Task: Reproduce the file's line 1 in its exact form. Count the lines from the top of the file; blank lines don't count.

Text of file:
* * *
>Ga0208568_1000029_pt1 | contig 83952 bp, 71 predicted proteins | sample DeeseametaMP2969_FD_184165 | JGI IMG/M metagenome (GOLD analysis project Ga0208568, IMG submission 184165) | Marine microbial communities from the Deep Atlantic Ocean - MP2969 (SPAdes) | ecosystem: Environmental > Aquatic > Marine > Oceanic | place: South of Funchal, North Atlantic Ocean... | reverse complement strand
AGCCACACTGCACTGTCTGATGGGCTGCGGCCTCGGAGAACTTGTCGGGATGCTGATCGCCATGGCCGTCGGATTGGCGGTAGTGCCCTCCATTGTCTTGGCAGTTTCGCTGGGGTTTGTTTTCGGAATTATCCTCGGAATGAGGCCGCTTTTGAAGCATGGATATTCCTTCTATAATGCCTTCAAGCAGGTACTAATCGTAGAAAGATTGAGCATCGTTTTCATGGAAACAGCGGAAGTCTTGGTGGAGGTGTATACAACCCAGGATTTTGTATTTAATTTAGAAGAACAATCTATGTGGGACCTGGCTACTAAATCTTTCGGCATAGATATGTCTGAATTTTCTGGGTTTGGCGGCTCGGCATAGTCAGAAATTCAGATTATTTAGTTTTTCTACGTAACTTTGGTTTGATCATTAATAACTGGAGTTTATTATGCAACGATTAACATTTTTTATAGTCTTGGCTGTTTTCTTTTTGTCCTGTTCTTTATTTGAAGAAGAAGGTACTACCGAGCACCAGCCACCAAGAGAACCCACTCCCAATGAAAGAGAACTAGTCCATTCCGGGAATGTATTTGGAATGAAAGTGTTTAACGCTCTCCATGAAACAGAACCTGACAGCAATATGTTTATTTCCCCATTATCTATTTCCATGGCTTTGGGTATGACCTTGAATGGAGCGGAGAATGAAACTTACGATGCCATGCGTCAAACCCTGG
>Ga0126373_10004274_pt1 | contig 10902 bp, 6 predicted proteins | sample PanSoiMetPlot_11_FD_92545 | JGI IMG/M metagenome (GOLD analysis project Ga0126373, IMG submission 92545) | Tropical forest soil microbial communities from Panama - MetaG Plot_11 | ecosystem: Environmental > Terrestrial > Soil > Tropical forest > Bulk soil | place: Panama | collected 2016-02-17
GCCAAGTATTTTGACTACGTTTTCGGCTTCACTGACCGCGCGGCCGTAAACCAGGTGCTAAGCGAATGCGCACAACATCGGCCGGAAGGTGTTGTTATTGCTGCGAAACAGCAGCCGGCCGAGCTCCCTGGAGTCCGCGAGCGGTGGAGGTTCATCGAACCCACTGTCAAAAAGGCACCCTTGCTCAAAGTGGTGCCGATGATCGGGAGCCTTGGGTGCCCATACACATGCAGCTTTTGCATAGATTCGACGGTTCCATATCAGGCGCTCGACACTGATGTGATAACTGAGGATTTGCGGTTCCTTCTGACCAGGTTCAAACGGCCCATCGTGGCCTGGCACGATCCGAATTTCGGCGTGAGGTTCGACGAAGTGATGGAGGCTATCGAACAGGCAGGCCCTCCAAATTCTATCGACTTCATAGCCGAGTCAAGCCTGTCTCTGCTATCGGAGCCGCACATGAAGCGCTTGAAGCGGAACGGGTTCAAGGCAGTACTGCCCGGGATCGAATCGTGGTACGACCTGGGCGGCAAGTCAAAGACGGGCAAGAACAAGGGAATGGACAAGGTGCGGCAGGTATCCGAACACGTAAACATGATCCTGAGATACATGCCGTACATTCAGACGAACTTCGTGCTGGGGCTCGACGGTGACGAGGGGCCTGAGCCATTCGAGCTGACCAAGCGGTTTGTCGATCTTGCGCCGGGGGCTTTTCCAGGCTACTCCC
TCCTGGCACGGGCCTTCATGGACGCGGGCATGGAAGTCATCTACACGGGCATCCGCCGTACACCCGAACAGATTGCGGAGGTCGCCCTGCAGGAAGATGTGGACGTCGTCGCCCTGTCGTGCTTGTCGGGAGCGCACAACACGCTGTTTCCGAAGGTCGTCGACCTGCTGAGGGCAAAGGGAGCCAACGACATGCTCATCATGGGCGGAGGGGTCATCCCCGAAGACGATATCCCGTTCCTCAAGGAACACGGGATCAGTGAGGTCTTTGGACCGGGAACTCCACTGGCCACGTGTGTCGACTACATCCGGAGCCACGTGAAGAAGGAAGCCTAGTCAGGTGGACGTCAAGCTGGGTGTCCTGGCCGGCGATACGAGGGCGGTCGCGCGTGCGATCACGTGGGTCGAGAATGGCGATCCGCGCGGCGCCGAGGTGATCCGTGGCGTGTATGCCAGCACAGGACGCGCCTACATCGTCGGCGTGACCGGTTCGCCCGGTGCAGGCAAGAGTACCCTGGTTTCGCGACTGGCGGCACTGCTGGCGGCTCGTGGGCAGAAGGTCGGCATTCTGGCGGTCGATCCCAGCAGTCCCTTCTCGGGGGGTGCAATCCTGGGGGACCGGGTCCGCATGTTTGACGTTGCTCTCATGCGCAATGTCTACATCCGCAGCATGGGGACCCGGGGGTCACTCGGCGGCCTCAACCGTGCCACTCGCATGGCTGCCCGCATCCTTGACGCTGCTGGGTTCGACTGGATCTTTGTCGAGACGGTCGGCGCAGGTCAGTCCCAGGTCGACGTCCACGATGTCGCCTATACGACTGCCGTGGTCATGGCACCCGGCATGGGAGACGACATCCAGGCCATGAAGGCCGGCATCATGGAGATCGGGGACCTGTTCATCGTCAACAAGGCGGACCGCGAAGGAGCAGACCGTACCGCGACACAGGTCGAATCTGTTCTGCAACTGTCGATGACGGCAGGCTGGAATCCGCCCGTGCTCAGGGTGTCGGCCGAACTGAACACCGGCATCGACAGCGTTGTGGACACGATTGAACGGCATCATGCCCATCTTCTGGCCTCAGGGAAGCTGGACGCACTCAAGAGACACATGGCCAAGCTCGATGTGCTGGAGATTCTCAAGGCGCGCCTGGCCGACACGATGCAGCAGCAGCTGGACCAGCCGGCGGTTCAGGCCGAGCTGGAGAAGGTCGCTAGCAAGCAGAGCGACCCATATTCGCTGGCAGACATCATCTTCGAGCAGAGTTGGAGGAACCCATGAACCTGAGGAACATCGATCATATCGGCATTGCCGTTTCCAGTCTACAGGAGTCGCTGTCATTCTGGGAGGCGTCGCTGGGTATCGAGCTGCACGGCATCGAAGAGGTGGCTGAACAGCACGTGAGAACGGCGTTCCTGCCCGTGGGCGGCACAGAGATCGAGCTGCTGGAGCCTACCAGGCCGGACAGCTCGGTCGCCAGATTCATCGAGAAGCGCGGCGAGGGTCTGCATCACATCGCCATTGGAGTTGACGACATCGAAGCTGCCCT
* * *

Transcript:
>Ga0208568_1000029_pt1 | contig 83952 bp, 71 predicted proteins | sample DeeseametaMP2969_FD_184165 | JGI IMG/M metagenome (GOLD analysis project Ga0208568, IMG submission 184165) | Marine microbial communities from the Deep Atlantic Ocean - MP2969 (SPAdes) | ecosystem: Environmental > Aquatic > Marine > Oceanic | place: South of Funchal, North Atlantic Ocean... | reverse complement strand